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Favourite novels?!

PoeJoe
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3/8/2009 4:20:03 PM
Posted: 7 years ago
There is a thread like this already (still on the first page of the forum).

But just for the sake of contributing, Atonement, by Ian McEwan. It is, to date, the only novel that has made me cry.
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crackofdawn_Jr
Posts: 1,350
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3/8/2009 4:23:23 PM
Posted: 7 years ago
Where the Red Fern Grows
This is the only novel to ever make me cry.
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Seerss
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6/20/2009 1:09:45 AM
Posted: 7 years ago
I'd have to say Eragon by Christopher Paolini, not because its amazingly well written (its good, but I've seen much better), but because it just about introduced me to the fantasy genre.
Lifeisgood
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7/8/2009 5:30:50 PM
Posted: 7 years ago
Lord of the Rings, by far.
Better to remain silent and be thought a fool than to speak out and remove all doubt." - Abraham Lincoln
wjmelements
Posts: 8,206
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7/16/2009 6:05:03 PM
Posted: 7 years ago
At 3/8/2009 4:23:23 PM, crackofdawn_Jr wrote:
Where the Red Fern Grows
This is the only novel to ever make me cry.

...Shame...

Books aren't something to cry over.
in the blink of an eye you finally see the light
Lifeisgood
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7/16/2009 6:58:08 PM
Posted: 7 years ago
At 7/16/2009 6:05:03 PM, wjmelements wrote:
...Shame...

Books aren't something to cry over.

What exactly do you mean by that?
Better to remain silent and be thought a fool than to speak out and remove all doubt." - Abraham Lincoln
wjmelements
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7/16/2009 7:04:39 PM
Posted: 7 years ago
At 7/16/2009 6:58:08 PM, Lifeisgood wrote:
At 7/16/2009 6:05:03 PM, wjmelements wrote:
...Shame...

Books aren't something to cry over.

What exactly do you mean by that?

I've never felt any sympathy or other crying emotion while reading.

Books are the epitemy of determinism. They are also rather predictable.

I can understand crying in a movie, but crying over a book is different. You aren't seeing the characters, and you don't usually attach sentimental value to them.
in the blink of an eye you finally see the light
Lifeisgood
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7/16/2009 7:22:51 PM
Posted: 7 years ago
At 7/16/2009 7:04:39 PM, wjmelements wrote:
I've never felt any sympathy or other crying emotion while reading.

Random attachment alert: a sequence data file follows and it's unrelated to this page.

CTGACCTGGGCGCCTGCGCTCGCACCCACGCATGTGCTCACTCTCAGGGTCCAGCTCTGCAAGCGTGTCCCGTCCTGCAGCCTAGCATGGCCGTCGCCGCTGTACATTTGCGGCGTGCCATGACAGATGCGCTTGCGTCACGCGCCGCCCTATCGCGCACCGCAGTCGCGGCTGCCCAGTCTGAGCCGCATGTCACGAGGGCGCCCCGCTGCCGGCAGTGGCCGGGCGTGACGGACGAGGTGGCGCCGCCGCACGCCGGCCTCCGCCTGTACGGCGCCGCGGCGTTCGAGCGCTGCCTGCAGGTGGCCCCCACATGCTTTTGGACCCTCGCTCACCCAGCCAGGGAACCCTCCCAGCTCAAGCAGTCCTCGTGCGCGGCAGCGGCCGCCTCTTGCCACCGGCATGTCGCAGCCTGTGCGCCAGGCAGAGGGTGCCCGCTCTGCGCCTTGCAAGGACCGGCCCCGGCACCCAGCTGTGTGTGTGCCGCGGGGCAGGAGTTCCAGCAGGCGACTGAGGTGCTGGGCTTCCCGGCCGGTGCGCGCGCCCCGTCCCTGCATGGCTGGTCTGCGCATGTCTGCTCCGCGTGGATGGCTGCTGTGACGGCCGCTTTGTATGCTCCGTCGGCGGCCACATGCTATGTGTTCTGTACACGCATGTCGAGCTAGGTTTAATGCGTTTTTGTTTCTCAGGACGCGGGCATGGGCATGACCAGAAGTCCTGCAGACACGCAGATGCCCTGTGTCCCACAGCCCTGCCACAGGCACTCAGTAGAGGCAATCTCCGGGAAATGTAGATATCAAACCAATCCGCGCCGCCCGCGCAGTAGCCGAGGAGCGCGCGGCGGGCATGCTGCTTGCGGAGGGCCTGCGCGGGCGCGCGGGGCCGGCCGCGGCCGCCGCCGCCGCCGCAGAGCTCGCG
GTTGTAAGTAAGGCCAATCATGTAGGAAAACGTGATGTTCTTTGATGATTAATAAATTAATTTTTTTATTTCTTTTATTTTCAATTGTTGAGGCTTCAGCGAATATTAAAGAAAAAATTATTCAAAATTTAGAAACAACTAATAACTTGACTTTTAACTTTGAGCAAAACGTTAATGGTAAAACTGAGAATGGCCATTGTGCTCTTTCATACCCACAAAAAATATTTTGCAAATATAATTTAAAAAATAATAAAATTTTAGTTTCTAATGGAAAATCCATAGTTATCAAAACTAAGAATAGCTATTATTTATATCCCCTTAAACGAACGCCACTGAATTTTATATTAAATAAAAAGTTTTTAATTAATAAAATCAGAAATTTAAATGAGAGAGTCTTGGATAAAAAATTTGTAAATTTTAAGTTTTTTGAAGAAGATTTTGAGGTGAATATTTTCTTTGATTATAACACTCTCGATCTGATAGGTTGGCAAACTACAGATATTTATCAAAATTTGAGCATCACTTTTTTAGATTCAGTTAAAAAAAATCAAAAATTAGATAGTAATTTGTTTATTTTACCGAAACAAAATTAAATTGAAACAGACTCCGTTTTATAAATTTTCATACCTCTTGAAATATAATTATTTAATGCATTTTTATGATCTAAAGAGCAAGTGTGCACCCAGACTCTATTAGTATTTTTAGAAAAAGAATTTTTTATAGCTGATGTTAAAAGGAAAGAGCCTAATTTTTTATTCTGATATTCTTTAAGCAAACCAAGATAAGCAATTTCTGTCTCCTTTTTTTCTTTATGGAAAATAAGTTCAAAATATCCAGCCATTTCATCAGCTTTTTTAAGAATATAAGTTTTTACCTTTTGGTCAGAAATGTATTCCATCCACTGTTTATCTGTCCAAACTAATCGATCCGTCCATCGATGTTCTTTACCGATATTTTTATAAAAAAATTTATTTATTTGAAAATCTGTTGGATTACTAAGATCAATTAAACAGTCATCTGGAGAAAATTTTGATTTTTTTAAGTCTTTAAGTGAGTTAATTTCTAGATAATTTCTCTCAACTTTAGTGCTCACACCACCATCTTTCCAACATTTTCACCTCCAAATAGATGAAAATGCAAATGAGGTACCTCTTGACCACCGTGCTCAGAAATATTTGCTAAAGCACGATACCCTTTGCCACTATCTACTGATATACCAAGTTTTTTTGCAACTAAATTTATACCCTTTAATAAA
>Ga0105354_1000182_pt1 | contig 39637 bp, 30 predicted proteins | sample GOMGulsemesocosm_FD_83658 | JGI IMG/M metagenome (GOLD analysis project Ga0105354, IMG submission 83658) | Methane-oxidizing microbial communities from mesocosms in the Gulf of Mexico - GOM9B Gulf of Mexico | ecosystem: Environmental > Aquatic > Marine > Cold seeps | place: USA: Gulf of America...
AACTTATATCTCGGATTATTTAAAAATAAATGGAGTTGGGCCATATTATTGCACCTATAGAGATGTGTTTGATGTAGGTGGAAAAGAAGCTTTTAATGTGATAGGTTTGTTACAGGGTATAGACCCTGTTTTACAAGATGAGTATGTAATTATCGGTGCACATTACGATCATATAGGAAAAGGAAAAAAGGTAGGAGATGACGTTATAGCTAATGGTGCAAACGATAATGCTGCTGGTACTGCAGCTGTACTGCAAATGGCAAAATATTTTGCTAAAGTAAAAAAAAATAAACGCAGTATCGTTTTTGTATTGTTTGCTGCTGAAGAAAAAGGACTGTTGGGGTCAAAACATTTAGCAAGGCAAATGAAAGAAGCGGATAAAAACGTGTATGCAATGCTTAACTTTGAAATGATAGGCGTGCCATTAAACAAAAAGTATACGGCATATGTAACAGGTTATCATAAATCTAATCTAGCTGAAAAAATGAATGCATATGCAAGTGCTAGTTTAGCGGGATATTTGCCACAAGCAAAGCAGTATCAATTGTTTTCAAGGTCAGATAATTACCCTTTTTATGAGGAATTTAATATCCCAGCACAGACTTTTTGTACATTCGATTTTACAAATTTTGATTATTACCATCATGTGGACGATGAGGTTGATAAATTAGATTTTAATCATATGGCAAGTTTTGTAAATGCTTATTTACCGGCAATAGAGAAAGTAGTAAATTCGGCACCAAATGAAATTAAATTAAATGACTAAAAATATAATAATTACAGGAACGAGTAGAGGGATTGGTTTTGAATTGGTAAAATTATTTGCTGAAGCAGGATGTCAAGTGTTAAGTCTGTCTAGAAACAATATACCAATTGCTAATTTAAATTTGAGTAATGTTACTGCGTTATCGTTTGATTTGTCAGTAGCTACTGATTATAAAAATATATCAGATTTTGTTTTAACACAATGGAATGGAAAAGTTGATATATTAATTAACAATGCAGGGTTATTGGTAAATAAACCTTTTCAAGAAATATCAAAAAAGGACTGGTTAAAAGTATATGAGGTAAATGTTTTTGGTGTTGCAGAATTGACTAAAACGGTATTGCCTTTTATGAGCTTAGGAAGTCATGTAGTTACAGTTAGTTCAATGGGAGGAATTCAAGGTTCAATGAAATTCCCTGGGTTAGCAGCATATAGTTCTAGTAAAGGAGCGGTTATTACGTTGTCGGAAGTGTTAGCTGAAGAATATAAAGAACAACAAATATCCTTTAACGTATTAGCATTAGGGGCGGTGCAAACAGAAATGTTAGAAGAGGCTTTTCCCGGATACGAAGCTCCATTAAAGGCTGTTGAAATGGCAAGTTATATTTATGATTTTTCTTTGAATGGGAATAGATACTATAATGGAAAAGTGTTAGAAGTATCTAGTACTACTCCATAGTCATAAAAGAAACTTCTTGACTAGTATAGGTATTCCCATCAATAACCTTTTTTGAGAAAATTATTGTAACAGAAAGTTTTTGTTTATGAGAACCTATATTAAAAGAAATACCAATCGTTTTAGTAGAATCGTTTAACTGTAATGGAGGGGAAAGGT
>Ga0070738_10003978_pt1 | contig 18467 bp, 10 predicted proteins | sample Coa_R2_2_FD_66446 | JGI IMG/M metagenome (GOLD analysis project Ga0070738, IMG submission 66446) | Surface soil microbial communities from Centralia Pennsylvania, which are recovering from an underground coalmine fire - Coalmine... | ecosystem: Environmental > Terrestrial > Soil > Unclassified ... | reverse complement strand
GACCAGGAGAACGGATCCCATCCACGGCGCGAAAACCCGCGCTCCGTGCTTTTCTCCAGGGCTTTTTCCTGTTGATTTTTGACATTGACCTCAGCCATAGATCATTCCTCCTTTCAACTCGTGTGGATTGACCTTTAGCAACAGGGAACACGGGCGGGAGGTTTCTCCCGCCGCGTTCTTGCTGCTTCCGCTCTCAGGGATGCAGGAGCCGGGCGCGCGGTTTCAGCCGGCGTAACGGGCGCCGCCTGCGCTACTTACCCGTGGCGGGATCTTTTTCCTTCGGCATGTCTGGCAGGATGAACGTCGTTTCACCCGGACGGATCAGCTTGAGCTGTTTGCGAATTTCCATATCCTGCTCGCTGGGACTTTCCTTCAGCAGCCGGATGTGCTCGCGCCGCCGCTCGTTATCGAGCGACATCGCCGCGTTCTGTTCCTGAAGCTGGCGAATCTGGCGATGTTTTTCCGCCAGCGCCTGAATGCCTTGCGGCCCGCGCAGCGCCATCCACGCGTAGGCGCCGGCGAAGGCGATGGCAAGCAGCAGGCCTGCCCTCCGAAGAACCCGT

My jaw dropped at that. What exactly do you read?

Books are the epitemy of determinism. They are also rather predictable.

A fatally flawed statement.

I can understand crying in a movie, but crying over a book is different. You aren't seeing the characters, and you don't usually attach sentimental value to them.

Ah. Here we are. You have difficulty with mental sequencing and stimulation through written word. I understand your situation, and I pity you.
Better to remain silent and be thought a fool than to speak out and remove all doubt." - Abraham Lincoln
wjmelements
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7/16/2009 7:28:53 PM
Posted: 7 years ago
At 7/16/2009 7:22:51 PM, Lifeisgood wrote:
At 7/16/2009 7:04:39 PM, wjmelements wrote:
I can understand crying in a movie, but crying over a book is different. You aren't seeing the characters, and you don't usually attach sentimental value to them.

Ah. Here we are. You have difficulty with mental sequencing and stimulation through written word. I understand your situation, and I pity you.

I find I do best when I take people in my life and replace the characters in the book with them. I am usually the protagonist, etc.
in the blink of an eye you finally see the light
Lifeisgood
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7/16/2009 7:38:30 PM
Posted: 7 years ago
At 7/16/2009 7:28:53 PM, wjmelements wrote:
I find I do best when I take people in my life and replace the characters in the book with them. I am usually the protagonist, etc.

That is always the best approach. It is a technique everyone uses, including me. :)
Better to remain silent and be thought a fool than to speak out and remove all doubt." - Abraham Lincoln
mongeese
Posts: 5,387
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7/16/2009 7:51:06 PM
Posted: 7 years ago
Have you ever cried over non-fiction books, such as The Diary of Anne Frank? I didn't cry on that one, either. I did tear up a little for Ferns, though. Our teacher was really crying, though.
Volkov
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7/17/2009 3:13:18 AM
Posted: 7 years ago
Is this about crying over novels or actually reading them?